I don’t really get sucked in to continuity..i follow creators and story arcs mostly, so i don’t have that “obligation” to stick through arcs or era’s of characterizations that i don’t care for.

    As far as Lincoln March. I think Snyder is messing with batman’s head (and ours) i’m almost expecting a weird twist on this with the actual truth revealing itself down the line.

  20. I also think there’s a difference between evolving a character forward and cramming stuff into his past.

    • It can start to get very difficult to evolve forward with a never changing past that stretches back, in Batman’s case, over seventy years. Sometimes it can be useful, if not necessary, to make changes to a character’s past. I don’t mind it if there is a reason for, but if it just feels like a writer being lazy then it bothers me.

  21. Great piece, Jim.

    I may have a weird line on this. Of course, everybody probably has their own weird line. But I’ll try to explain mine.

    I had a similar conversation with Paul when talking about the new Spider-man movie. I said that no matter what, Uncle Ben still has to die. Paul countered that he could see something different happening.

    For me, I guess, the core that has to stay is the the event that defines the character, but not the circumstances around it.

    So, it doesn’t matter to me if Bruce Wayne’s parents were killed by Joe Chill, the Joker, or even the Court of Owls. His parents died as part of a criminal act. Bruce was shaped by that act. Even if he kills/stops Joe Chill or whoever, it doesn’t mean that his mission is over — he’s already the basketcase who wants to eliminate all crime, to save all potential future orphans.

    Spider-man needs a tragedy to learn that “With Great Power comes Great Responsibility.” It doesn’t matter to me if it’s a random mugger or The Sandman who does it. And I suppose it could be Aunt May that gets it. But he’s got to learn that lesson.

    Kal-El’s world could still be alive somewhere. But he has to be raised as human by the salt-of-the-earth Kents, or you get a different character (eg, Red Son).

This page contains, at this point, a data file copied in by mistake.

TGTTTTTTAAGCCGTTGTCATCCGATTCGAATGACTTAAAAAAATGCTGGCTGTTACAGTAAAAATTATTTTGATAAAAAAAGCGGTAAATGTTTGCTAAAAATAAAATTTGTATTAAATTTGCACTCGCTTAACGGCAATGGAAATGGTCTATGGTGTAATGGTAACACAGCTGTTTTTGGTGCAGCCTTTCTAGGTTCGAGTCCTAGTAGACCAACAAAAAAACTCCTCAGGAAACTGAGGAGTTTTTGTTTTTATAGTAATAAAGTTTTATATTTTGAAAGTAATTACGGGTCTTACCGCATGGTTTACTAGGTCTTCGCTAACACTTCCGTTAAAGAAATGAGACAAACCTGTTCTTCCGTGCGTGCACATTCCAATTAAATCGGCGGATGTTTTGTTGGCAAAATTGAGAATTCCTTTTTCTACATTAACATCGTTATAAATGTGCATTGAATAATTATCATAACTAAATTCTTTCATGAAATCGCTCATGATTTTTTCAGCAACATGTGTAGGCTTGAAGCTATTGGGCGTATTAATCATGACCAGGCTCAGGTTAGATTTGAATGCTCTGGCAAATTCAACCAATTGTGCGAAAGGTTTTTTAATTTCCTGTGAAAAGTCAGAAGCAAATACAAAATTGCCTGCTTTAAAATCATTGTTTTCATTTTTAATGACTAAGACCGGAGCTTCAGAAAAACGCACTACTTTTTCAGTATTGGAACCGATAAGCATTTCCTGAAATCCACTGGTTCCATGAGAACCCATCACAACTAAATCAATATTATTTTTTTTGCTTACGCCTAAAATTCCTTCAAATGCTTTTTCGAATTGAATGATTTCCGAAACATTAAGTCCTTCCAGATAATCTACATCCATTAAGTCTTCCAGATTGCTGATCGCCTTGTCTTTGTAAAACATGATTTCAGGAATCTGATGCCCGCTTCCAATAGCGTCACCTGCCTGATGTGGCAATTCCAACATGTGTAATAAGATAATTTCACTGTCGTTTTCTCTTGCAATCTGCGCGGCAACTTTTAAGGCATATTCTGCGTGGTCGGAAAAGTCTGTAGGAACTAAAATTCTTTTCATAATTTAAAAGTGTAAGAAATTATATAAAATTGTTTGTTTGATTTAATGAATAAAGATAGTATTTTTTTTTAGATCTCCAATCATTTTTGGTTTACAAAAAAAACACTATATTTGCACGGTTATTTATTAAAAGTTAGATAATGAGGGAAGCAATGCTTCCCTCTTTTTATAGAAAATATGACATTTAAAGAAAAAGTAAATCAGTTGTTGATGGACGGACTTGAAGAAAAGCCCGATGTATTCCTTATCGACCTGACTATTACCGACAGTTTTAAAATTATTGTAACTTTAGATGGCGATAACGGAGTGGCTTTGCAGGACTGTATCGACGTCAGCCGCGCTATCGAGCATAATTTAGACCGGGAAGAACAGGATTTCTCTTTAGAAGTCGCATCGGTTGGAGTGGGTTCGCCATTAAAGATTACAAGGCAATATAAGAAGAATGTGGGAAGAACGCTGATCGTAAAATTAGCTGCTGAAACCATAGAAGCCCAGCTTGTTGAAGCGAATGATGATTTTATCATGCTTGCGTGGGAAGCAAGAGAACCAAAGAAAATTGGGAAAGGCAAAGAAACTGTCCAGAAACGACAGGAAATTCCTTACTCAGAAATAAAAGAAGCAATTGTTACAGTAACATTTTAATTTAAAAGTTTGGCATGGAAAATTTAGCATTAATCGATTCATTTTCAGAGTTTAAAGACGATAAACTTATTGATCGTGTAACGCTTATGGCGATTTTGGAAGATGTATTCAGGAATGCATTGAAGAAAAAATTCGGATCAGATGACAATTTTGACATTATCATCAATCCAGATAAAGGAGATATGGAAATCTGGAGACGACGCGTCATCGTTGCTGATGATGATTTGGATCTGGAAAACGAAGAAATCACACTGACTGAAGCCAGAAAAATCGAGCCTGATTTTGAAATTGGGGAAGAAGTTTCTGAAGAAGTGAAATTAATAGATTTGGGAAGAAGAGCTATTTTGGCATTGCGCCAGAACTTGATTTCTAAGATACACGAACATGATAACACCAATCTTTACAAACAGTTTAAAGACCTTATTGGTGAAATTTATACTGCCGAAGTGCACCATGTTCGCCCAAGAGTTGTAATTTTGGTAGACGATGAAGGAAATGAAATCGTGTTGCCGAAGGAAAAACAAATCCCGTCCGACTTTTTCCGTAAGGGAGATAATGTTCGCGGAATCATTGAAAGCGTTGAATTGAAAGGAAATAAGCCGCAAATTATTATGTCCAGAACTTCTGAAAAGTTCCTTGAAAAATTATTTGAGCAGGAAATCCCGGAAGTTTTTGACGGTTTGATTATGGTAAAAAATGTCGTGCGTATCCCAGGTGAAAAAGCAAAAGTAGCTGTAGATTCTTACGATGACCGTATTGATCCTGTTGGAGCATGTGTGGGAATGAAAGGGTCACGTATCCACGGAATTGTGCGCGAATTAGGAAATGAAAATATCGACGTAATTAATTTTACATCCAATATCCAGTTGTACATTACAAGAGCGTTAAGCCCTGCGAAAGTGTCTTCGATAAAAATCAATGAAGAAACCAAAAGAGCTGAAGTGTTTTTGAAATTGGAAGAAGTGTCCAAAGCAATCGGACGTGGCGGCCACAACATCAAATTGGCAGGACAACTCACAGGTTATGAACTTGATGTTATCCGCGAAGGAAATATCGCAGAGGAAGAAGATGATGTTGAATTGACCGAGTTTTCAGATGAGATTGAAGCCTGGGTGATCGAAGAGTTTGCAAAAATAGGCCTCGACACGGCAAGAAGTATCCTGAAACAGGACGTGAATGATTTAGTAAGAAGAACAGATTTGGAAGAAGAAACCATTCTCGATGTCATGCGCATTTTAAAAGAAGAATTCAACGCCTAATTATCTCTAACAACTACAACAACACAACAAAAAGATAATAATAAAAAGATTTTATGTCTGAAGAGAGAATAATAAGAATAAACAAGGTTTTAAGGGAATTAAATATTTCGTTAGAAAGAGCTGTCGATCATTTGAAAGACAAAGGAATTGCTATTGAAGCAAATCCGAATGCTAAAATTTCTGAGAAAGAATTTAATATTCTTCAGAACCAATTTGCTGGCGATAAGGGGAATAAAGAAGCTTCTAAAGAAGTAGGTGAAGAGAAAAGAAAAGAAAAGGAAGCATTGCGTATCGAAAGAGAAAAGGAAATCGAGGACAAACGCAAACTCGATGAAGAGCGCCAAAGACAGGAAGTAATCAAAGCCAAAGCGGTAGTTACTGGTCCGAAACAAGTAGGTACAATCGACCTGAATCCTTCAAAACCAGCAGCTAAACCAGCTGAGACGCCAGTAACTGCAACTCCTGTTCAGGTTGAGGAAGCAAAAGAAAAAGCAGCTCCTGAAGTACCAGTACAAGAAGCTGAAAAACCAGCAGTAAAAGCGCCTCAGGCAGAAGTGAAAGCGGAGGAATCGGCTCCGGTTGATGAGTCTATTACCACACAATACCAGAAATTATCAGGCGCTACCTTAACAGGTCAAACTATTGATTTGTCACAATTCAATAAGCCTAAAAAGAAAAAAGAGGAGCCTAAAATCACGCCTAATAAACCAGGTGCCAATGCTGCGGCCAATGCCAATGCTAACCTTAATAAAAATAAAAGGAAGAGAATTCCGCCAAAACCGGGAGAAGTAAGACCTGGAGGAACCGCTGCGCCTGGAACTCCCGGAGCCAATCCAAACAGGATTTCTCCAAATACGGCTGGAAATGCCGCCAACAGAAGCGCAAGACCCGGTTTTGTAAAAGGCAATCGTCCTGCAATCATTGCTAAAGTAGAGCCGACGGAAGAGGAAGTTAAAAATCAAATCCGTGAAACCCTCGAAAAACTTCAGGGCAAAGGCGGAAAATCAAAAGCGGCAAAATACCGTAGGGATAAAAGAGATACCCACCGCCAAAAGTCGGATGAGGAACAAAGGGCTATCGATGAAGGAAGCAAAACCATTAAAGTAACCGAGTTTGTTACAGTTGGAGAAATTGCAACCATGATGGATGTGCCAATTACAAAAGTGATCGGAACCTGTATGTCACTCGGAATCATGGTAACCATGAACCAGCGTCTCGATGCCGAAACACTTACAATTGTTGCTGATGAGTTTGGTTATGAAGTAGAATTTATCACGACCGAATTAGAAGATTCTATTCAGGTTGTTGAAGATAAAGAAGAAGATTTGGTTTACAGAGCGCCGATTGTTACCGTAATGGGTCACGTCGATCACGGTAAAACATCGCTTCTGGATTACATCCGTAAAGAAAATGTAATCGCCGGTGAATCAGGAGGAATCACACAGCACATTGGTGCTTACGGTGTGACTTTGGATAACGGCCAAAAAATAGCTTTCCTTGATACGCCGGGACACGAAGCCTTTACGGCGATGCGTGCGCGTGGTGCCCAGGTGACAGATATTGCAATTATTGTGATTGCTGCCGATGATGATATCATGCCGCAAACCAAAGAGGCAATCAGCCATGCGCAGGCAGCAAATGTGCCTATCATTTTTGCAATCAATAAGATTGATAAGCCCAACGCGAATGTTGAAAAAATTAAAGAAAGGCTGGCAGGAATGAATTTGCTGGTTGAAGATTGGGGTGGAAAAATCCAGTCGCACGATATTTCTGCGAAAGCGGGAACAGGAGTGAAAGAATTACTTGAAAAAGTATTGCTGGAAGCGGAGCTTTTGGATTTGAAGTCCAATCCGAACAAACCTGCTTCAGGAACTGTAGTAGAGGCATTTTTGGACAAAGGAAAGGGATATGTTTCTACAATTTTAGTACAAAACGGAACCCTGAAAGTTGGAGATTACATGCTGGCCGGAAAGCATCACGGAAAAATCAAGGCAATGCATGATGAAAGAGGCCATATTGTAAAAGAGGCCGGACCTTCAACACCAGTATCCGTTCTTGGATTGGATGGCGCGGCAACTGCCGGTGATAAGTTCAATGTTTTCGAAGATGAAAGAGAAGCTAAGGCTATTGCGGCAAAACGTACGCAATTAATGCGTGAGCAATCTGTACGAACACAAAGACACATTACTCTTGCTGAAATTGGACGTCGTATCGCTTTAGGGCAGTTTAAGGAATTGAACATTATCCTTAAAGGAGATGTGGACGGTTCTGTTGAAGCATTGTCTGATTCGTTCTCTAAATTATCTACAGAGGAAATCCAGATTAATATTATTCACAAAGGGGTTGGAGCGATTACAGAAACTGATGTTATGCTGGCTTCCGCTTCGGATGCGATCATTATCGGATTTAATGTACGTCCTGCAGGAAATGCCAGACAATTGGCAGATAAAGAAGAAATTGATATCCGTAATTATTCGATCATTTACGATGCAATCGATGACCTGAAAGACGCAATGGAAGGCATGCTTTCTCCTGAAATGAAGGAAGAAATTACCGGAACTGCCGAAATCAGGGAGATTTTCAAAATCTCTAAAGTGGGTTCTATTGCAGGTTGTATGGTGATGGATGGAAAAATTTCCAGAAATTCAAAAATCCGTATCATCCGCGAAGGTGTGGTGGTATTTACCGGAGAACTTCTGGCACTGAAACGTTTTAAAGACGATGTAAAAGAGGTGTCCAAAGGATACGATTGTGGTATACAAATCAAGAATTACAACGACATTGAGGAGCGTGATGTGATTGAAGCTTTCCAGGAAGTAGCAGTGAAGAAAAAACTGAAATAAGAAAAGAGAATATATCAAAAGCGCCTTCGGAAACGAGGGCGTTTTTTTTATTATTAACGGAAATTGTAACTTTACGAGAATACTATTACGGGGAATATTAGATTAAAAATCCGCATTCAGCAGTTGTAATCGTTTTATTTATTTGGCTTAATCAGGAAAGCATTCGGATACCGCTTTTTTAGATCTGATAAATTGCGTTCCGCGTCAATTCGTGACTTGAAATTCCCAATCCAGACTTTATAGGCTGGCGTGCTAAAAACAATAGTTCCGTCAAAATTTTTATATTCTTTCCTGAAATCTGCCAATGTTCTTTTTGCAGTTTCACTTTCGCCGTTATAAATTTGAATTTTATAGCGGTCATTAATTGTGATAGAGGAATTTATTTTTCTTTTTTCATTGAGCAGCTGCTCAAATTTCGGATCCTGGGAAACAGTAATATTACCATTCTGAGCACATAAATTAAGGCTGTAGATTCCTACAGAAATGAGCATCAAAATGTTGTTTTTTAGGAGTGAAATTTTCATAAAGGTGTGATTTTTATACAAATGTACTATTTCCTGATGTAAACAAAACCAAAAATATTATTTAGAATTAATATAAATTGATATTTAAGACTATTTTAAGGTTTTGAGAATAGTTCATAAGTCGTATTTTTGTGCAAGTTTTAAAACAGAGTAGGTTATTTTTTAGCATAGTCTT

So, I wouldn’t undo those bits, but anything surrounding it, I think you can shape as you want.

    That said, I do think there are only so many retcons you can stuff into a characters origin before it starts to dilute the characters. I don’t think the Batman story does that at this point; I think Snyder’s been careful to make it an element that works without diluting the core of the character. Which is no small trick — though to Jim’s point, it does help that there’s so much “unwritten” in the new continuity.

    • Perfectly said.

    • Agreed.

      When it comes to Batman, his mission will never end as long as there is Evil in the world. He is not trying to stop the guy who killed his parents…that will not bring them back. He is trying to prevent similar events from happening to others, sparing others the pain and anguish he went through as a child.

  22. I think its all in the execution. This is related to judging a book based on a premise as well. You’re only limited by your own imagination, but who’s to say a writer can’t come along that figures out a way to keep Bruce’s parents alive and still make him a compelling Batman. Doubtful, sure, but you never know. Execution.

  23. I don’t think it has that big of an effect. Whether Bruce’s parents were gunned down by a random criminal or as part of a conspiracy, he was born to become Batman and fight crime. A great book called Batman: The Ultimate Evil by Andrew Vachess came out in the 90’s. In it Batman learns that it may have been his mother who was targeted that fateful evening because of her work against pedophiles and child abusers. It is a very good story that I recommend for any Batman fans. The fact that the story suggests a different motive behind the death of Bruce’s parents did not effect my enjoyment of the book in the slightest.

    • I don’t think it ruins Batman if his parent’s death aren’t part of a big conspiracy but I enjoy it better as a random criminal act. If it’s a random criminal act, it means Bruce was brought down from his aristocratic place in the world by the type of crime “normal people” are victims of. It gives his mission as Batman a little more meaning. If it’s part of a conspiracy, it prevents Bruce from experiencing a common crime and keeps him aloof.

      Again, that wouldn’t ruin the whole thing for me but the random crime angle has more dramatic weight and plays better into his mission, which is to make things better for the people of Gotham because unlike others in his station in life, he was shaped by the type of crime that hurts them.

  24. I’m sure it’s been repeated already but:

    If Batman’s crusade was based on a conspiracy he wouldn’t be that interesting. Because a random criminal made him turn into Batman, he has the mindset to get rid of ALL crime. If it was a supervillain or a ‘Court of Owls’ like group that got rid of Thomas and Martha then he’s just another superhero to me. It’s like Spider-Man has to become a hero because of Uncle Ben. Cause he inadvertently caused his death he has the drive to become a better person.

    The only superhero I could see to change the origin dramatically is the Hulk. You can still have Banner get hit with gamma radiation but the actual reasoning behind it can change. It is pretty dated in this day in age that he got it because of a nuclear bomb test. Does America even do that anymore?